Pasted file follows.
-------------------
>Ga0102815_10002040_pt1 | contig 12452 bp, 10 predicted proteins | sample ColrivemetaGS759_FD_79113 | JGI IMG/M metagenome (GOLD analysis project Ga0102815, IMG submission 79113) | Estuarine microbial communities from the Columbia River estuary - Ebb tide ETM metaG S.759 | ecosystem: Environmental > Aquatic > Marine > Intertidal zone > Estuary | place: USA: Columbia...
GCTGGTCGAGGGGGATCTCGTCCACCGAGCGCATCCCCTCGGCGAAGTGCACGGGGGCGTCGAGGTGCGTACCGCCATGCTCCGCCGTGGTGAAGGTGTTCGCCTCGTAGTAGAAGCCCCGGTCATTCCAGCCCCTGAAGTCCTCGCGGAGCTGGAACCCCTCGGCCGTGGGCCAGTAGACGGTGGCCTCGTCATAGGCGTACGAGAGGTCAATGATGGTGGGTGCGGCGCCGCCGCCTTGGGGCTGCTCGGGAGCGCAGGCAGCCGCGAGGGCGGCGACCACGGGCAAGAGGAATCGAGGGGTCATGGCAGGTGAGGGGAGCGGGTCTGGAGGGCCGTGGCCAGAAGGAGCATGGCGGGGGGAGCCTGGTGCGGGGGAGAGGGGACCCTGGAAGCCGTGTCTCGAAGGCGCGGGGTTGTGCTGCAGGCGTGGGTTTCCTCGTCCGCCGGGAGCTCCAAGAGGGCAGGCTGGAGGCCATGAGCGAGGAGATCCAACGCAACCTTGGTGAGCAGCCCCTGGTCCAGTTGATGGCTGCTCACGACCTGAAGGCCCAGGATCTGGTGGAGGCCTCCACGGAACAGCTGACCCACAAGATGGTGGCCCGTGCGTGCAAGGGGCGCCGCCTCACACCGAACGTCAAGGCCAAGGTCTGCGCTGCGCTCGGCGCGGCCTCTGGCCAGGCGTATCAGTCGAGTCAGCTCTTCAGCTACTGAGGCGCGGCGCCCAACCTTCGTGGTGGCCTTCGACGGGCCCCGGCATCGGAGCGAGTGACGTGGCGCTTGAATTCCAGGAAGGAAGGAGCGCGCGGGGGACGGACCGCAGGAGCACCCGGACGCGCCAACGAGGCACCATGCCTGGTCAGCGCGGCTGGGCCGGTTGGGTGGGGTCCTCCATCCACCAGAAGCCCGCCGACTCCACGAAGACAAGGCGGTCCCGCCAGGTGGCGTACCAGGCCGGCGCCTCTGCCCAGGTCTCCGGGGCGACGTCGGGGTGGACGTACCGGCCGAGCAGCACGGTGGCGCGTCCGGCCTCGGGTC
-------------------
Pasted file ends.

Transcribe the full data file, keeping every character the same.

>Ga0102815_10002040_pt1 | contig 12452 bp, 10 predicted proteins | sample ColrivemetaGS759_FD_79113 | JGI IMG/M metagenome (GOLD analysis project Ga0102815, IMG submission 79113) | Estuarine microbial communities from the Columbia River estuary - Ebb tide ETM metaG S.759 | ecosystem: Environmental > Aquatic > Marine > Intertidal zone > Estuary | place: USA: Columbia...
GCTGGTCGAGGGGGATCTCGTCCACCGAGCGCATCCCCTCGGCGAAGTGCACGGGGGCGTCGAGGTGCGTACCGCCATGCTCCGCCGTGGTGAAGGTGTTCGCCTCGTAGTAGAAGCCCCGGTCATTCCAGCCCCTGAAGTCCTCGCGGAGCTGGAACCCCTCGGCCGTGGGCCAGTAGACGGTGGCCTCGTCATAGGCGTACGAGAGGTCAATGATGGTGGGTGCGGCGCCGCCGCCTTGGGGCTGCTCGGGAGCGCAGGCAGCCGCGAGGGCGGCGACCACGGGCAAGAGGAATCGAGGGGTCATGGCAGGTGAGGGGAGCGGGTCTGGAGGGCCGTGGCCAGAAGGAGCATGGCGGGGGGAGCCTGGTGCGGGGGAGAGGGGACCCTGGAAGCCGTGTCTCGAAGGCGCGGGGTTGTGCTGCAGGCGTGGGTTTCCTCGTCCGCCGGGAGCTCCAAGAGGGCAGGCTGGAGGCCATGAGCGAGGAGATCCAACGCAACCTTGGTGAGCAGCCCCTGGTCCAGTTGATGGCTGCTCACGACCTGAAGGCCCAGGATCTGGTGGAGGCCTCCACGGAACAGCTGACCCACAAGATGGTGGCCCGTGCGTGCAAGGGGCGCCGCCTCACACCGAACGTCAAGGCCAAGGTCTGCGCTGCGCTCGGCGCGGCCTCTGGCCAGGCGTATCAGTCGAGTCAGCTCTTCAGCTACTGAGGCGCGGCGCCCAACCTTCGTGGTGGCCTTCGACGGGCCCCGGCATCGGAGCGAGTGACGTGGCGCTTGAATTCCAGGAAGGAAGGAGCGCGCGGGGGACGGACCGCAGGAGCACCCGGACGCGCCAACGAGGCACCATGCCTGGTCAGCGCGGCTGGGCCGGTTGGGTGGGGTCCTCCATCCACCAGAAGCCCGCCGACTCCACGAAGACAAGGCGGTCCCGCCAGGTGGCGTACCAGGCCGGCGCCTCTGCCCAGGTCTCCGGGGCGACGTCGGGGTGGACGTACCGGCCGAGCAGCACGGTGGCGCGTCCGGCCTCGGGTC